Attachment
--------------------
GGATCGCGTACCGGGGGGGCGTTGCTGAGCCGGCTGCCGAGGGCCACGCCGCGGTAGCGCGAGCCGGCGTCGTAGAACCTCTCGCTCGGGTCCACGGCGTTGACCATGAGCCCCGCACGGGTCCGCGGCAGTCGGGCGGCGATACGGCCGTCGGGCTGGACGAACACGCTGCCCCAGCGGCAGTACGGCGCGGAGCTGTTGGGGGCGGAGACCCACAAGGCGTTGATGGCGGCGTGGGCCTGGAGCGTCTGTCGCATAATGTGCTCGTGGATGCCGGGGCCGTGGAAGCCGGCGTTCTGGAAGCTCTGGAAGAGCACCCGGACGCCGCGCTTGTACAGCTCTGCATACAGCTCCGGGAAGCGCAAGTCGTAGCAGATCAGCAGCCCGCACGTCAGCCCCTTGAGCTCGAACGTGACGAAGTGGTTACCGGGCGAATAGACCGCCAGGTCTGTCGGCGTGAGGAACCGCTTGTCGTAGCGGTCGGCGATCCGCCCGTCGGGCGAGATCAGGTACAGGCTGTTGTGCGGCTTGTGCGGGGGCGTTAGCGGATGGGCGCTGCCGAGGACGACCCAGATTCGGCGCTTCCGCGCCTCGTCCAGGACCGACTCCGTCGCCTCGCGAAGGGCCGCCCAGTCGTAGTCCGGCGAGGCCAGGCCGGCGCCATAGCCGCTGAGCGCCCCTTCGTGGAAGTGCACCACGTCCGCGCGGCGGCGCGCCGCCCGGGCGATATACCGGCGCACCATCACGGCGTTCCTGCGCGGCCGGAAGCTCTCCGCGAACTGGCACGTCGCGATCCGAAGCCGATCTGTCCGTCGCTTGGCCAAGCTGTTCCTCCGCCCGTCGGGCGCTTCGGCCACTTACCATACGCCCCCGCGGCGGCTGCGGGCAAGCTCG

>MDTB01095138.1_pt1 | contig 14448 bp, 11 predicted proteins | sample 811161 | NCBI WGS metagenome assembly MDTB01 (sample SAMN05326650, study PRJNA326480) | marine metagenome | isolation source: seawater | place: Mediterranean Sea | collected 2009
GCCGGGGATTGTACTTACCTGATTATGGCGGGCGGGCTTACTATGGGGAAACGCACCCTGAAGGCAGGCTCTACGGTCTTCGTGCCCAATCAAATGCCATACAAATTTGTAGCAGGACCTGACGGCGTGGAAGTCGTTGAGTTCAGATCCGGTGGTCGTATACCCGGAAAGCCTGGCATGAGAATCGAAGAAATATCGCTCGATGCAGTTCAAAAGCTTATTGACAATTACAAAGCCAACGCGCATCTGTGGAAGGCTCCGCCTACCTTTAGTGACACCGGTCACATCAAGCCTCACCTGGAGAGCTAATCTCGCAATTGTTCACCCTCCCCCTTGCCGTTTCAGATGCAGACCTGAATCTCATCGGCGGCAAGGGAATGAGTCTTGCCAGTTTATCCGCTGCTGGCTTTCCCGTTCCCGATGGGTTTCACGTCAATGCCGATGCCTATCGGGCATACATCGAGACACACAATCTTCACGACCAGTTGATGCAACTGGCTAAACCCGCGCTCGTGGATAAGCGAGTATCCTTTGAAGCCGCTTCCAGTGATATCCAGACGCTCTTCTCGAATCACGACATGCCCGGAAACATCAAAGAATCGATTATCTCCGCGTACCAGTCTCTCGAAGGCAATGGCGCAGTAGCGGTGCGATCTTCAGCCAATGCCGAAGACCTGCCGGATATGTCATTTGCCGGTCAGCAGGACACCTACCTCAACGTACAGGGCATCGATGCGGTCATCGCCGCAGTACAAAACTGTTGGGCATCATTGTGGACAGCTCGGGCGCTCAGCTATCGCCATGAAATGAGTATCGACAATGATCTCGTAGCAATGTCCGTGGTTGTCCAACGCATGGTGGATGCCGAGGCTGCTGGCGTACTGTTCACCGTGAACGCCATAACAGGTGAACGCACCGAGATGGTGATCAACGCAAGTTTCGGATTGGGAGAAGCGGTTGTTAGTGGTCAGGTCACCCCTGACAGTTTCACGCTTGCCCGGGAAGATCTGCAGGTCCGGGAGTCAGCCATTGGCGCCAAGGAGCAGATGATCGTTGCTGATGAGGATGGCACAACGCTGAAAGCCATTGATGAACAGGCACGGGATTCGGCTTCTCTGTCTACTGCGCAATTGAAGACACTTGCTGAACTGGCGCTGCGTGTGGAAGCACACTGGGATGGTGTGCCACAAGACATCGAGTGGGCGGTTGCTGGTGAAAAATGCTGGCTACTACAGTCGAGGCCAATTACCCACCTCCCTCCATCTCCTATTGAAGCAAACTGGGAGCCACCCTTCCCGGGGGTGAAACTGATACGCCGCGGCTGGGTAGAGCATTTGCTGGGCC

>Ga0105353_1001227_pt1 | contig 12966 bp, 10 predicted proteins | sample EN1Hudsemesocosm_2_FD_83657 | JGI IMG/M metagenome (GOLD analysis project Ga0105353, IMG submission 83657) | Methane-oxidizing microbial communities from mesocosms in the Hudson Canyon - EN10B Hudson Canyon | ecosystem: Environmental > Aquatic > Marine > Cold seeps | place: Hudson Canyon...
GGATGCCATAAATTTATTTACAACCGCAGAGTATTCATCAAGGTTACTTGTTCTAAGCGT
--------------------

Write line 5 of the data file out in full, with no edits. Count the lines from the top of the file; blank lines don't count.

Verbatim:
GGATGCCATAAATTTATTTACAACCGCAGAGTATTCATCAAGGTTACTTGTTCTAAGCGT